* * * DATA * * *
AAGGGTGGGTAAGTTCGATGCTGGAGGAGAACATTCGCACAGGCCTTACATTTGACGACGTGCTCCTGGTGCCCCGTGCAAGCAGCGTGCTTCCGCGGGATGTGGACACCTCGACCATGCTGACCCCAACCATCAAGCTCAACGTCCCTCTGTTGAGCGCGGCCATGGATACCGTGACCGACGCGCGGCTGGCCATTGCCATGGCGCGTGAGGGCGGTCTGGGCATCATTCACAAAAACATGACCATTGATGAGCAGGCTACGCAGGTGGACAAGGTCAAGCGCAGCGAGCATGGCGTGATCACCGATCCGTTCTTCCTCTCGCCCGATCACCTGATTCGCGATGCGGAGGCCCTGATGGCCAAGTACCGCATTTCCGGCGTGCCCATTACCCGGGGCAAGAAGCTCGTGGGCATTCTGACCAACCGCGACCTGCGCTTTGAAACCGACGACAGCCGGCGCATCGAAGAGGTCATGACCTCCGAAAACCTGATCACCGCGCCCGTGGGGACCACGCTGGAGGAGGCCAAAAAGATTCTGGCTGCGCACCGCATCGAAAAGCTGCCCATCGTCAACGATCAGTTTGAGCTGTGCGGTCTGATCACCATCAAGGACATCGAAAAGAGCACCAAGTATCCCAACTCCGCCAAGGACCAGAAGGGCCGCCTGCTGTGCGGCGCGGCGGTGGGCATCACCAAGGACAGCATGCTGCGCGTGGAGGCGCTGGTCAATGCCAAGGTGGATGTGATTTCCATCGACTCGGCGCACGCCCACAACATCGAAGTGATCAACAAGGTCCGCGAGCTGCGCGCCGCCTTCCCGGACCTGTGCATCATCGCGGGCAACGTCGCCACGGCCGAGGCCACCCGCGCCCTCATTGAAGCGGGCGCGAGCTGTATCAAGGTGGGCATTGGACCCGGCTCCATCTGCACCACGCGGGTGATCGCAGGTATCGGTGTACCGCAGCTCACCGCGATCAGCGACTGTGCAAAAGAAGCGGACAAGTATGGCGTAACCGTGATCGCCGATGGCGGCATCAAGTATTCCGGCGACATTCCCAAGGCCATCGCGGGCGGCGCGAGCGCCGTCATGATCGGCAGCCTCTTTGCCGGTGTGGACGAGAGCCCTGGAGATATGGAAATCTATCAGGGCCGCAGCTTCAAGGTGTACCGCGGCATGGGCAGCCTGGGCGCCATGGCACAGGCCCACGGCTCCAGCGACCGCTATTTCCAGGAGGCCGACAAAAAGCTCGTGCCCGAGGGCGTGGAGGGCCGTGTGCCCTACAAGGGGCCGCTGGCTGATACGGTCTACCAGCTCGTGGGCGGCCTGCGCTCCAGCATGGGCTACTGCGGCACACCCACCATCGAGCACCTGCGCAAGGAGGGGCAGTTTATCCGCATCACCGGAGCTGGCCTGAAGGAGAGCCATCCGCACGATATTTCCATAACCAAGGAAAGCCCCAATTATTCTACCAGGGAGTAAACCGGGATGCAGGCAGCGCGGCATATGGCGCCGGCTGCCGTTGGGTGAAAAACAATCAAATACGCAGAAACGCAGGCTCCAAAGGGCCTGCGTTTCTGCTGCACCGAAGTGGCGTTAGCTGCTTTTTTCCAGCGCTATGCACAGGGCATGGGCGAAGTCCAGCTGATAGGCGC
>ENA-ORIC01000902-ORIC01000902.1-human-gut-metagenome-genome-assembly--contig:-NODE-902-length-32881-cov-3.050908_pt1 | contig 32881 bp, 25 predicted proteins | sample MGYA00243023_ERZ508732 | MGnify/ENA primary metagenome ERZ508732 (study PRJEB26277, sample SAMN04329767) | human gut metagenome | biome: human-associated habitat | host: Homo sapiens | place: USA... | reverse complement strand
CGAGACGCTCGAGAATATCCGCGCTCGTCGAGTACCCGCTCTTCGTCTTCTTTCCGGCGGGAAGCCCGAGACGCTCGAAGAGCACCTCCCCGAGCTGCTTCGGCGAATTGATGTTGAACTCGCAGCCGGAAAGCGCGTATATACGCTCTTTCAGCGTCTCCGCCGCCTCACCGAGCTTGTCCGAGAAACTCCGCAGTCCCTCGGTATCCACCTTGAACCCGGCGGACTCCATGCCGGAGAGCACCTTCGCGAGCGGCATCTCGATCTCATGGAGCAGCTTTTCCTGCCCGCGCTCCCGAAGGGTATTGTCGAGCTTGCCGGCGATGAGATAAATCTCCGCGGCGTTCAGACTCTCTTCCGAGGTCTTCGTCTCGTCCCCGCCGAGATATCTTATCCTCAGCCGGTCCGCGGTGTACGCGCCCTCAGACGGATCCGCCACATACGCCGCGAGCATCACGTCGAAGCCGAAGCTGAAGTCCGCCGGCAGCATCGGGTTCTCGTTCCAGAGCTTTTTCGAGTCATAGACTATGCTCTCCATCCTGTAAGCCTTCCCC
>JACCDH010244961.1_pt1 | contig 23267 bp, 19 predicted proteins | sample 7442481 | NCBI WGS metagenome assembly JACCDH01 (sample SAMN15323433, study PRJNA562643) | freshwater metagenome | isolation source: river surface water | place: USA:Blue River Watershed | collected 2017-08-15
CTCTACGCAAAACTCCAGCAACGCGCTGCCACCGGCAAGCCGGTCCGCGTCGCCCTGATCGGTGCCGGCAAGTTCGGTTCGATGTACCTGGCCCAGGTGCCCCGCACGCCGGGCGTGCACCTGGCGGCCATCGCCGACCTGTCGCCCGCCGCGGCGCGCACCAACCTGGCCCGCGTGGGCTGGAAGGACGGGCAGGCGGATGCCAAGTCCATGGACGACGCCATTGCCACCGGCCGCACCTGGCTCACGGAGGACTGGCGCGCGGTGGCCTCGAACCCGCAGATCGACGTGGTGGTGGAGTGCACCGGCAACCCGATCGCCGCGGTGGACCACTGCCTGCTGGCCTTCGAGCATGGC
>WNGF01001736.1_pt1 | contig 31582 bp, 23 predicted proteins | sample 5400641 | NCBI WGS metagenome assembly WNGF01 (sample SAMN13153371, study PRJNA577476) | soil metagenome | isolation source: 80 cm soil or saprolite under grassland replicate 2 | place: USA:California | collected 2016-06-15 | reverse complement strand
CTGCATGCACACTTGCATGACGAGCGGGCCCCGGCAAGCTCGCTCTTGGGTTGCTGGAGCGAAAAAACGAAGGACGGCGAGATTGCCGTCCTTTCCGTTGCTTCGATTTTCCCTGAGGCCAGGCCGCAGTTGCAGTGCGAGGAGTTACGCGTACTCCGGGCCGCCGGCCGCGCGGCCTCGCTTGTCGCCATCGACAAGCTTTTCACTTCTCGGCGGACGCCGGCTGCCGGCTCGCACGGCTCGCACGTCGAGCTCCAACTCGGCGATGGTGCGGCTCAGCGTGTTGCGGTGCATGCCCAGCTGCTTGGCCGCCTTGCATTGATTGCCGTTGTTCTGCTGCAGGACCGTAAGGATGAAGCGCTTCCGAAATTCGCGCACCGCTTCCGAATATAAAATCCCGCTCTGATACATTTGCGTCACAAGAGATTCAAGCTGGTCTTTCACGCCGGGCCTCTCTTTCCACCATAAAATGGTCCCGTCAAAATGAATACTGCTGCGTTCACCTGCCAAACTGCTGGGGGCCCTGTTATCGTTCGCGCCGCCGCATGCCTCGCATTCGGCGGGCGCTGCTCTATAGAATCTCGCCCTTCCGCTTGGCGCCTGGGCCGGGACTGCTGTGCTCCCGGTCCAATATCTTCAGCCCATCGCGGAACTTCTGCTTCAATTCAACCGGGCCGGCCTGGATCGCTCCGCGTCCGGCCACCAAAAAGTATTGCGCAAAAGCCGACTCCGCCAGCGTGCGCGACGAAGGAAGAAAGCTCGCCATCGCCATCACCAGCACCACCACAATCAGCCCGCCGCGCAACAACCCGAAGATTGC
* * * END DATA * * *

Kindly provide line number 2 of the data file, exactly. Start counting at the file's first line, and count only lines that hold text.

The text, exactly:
>ENA-ORIC01000902-ORIC01000902.1-human-gut-metagenome-genome-assembly--contig:-NODE-902-length-32881-cov-3.050908_pt1 | contig 32881 bp, 25 predicted proteins | sample MGYA00243023_ERZ508732 | MGnify/ENA primary metagenome ERZ508732 (study PRJEB26277, sample SAMN04329767) | human gut metagenome | biome: human-associated habitat | host: Homo sapiens | place: USA... | reverse complement strand